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Parabolas and hyperbolas - how do you find them?

  1. Jun 6, 2008 #1
    Finding linear equations for initial conditions has never been a problem from me since is easy to see (x1, y1) and (x2, y2) can be plugged into the slope equation. But what if I'm looking for a parabolic or even a hyperbolic line, how do I then find its equation with the initial condition that it must have some (x,y) and (x2, y2) points?
  2. jcsd
  3. Jun 6, 2008 #2


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    The general form for conic sections (parabolas, hyperbolas, ellipses, circles, two lines) looks like ax2+bxy+cy2+mx+ny+k=0. Since you can divide by any constant, there are five parameters. Therefore you need to specify the curve at five points.
  4. Jun 6, 2008 #3
    Well, given that I still don't see a way to make sense out of that general equation since conic secs don't have an actual slope (unless one were to find its many tangents). I'm convinced that there is a way to solve for a parabolic equation given two sets of coordinates though
  5. Jun 6, 2008 #4
    You plug the coordinates into the equation for each of the 5 points. That gives you 5 equations and 5 unknowns, which you can solve for.

    Eg: suppose the curve passes through the following points (im just making these points up):
    (1,2); (0,0); (3,4); (-1,3); (-2,-3).

    Plugging each point into the equation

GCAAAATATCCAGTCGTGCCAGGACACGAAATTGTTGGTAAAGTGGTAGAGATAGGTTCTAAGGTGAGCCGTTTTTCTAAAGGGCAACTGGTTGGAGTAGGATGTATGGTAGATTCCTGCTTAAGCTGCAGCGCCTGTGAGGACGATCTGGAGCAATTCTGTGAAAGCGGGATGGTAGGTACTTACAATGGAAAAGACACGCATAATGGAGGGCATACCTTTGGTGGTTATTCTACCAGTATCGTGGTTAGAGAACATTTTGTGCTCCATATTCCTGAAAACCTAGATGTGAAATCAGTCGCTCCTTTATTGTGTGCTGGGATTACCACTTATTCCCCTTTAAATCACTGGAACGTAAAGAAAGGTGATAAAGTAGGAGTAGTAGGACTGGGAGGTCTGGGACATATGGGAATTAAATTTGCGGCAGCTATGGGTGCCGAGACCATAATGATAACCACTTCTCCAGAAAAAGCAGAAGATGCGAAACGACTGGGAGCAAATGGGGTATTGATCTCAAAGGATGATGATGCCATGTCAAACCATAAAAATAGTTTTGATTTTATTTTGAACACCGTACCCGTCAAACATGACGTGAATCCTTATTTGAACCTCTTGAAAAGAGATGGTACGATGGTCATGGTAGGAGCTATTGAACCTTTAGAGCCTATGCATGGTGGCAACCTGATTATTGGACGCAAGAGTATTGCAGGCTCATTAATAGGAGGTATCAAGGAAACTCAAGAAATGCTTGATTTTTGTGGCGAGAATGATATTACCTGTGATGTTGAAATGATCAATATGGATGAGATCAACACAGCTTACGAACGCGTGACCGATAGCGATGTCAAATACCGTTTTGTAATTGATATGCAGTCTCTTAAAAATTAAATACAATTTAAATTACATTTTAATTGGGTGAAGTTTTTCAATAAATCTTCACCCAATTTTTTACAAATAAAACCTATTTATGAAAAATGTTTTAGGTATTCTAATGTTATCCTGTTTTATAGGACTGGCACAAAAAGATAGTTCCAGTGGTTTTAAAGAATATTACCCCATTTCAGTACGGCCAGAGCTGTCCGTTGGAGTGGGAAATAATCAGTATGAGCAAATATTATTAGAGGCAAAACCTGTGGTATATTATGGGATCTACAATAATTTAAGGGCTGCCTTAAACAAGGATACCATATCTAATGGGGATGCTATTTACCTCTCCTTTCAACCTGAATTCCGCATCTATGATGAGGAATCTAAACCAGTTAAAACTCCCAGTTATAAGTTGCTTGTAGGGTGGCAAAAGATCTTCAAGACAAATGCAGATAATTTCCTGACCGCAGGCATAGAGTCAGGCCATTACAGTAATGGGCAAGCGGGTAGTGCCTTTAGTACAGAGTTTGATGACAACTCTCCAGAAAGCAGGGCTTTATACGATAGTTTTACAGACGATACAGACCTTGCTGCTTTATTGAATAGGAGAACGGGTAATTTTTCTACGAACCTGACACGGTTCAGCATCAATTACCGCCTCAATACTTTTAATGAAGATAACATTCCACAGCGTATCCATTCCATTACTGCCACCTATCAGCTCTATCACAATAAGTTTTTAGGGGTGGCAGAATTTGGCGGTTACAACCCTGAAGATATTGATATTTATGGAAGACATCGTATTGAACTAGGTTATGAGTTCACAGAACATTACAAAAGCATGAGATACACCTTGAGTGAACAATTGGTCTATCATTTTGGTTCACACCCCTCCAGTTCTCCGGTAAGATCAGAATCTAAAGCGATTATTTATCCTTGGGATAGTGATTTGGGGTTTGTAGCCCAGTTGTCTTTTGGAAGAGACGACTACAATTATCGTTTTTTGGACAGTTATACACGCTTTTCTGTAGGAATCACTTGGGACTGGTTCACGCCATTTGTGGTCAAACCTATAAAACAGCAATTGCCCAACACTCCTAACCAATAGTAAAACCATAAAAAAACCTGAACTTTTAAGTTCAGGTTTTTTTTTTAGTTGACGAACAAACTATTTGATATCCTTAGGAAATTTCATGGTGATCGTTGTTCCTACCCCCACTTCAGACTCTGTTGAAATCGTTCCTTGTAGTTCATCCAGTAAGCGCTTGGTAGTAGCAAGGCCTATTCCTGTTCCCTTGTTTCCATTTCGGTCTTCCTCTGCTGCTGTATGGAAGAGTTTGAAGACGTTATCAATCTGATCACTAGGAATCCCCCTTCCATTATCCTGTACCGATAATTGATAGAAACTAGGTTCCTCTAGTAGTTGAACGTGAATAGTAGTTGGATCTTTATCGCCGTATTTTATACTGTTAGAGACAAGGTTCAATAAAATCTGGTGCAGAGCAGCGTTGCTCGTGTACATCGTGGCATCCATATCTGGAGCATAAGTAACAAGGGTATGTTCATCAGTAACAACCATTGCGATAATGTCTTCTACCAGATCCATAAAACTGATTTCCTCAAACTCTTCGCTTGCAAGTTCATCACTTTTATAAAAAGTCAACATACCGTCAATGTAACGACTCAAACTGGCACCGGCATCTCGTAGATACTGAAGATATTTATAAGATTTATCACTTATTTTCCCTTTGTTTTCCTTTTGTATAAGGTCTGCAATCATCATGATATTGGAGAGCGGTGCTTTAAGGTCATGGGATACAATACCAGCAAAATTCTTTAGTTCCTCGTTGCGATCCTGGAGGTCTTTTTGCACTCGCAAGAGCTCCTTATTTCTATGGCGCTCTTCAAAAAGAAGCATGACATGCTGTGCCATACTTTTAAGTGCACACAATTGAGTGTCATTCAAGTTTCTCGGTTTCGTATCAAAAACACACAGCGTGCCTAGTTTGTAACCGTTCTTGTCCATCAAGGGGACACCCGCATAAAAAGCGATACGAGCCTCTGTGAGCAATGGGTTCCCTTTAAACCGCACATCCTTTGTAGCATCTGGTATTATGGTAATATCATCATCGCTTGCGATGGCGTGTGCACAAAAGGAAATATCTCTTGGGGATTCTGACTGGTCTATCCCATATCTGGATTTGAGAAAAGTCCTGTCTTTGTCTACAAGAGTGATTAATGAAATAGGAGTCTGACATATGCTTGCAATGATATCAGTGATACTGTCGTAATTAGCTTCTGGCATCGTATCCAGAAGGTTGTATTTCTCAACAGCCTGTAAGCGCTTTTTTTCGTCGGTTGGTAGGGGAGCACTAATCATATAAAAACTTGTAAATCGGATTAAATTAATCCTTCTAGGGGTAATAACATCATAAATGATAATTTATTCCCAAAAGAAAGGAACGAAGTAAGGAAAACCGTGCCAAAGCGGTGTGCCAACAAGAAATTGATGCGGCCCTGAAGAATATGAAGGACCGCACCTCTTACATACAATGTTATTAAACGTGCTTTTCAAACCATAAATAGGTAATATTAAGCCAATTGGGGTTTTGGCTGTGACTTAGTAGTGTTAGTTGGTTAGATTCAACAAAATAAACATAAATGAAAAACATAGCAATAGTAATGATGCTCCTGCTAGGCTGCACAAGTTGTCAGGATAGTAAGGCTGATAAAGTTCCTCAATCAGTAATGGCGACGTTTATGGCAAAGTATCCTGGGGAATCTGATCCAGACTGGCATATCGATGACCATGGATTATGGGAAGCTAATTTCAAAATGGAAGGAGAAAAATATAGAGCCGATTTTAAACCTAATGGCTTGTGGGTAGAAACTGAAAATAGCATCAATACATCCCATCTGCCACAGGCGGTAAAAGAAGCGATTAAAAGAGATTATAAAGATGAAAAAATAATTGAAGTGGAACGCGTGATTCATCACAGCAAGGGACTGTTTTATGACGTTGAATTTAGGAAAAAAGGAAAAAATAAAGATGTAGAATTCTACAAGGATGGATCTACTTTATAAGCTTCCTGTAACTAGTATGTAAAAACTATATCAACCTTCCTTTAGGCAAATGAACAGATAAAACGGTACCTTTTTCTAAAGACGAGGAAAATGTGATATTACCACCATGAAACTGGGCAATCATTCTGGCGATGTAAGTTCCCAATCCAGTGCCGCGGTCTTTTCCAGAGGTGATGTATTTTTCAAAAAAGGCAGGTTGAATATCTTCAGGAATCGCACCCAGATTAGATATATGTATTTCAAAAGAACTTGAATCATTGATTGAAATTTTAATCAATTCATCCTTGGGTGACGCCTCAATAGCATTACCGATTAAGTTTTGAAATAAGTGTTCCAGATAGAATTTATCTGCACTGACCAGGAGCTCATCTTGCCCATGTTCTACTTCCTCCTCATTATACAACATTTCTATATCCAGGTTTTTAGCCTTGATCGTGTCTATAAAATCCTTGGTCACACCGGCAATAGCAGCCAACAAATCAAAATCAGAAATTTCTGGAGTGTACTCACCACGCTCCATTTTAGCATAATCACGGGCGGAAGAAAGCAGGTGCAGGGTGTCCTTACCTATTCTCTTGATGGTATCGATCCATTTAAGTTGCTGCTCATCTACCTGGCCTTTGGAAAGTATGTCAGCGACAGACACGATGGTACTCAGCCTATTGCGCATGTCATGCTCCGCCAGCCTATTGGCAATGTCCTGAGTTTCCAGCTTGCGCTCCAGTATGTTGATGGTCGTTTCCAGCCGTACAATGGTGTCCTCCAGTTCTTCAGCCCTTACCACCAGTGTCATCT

[tex]x^2+b \cdot x \cdot y+c \cdot y^2+m \cdot x+n \cdot y+k=0[/tex],

    you get the following 5 equations:
    [tex]1^2+b \cdot 1 \cdot 2+c \cdot 2^2+m \cdot 1+n \cdot 2+k=0[/tex]
    [tex]0^2+b \cdot 0 \cdot 0+c \cdot 0^2+m \cdot 0+n \cdot 0+k=0[/tex]
    [tex]3^2+b \cdot 3 \cdot 4+c \cdot 4^2+m \cdot 3+n \cdot 4+k=0[/tex]
    [tex](-1)^2+b \cdot (-1) \cdot 3+c \cdot 3^2+m \cdot (-1)+n \cdot 3+k=0[/tex]
    [tex](-2)^2+b \cdot (-2) \cdot (-3)+c \cdot (-3)^2+m \cdot (-2)+n \cdot (-3)+k=0[/tex]

    [tex]1+2 b+4 c+m +2 n+k=0[/tex]
    [tex]9+12 b+16 c+3 m+4 n+k=0[/tex]
    [tex]1-3 b +9 c-1 m+3 n+k=0[/tex]
    [tex]4+6 b+9 c-2 m-3 n+k=0[/tex]

    Now you can solve these equations for b,c,m,n, and k.


    I went ahead and solved this system of equations since it isn't much trouble, and got the following answers:
    b = 116/33
    c = -95/33
    m = -133/11
    n = 257/33
    k = 0

    [tex]x^2+\frac{116}{33}x \cdot y-\frac{95}{33} y^2-\frac{133}{11} x+\frac{257}{33} y=0[/tex]

    Plotting the resulting figure, it looks like a hyperbola, and it passes through all the points we want. Whew!
    http://img520.imageshack.us/img520/8662/hyperbolapl5.png [Broken]
    Last edited by a moderator: May 3, 2017
  6. Jun 7, 2008 #5
    Sorry that you had to go through all that trouble maze. Thanks for the example
  7. Jun 8, 2008 #6


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    Then you are convinced wrong. y= x2 and y= 2x2- 1
    both pass through the two points (1, 1) and (-1, 1).

    Even given the information that the graph is a parabola, concave upward, with vertical axis, the two points (1, 1) and (-1, 1) are not enough to define a specific parabola.
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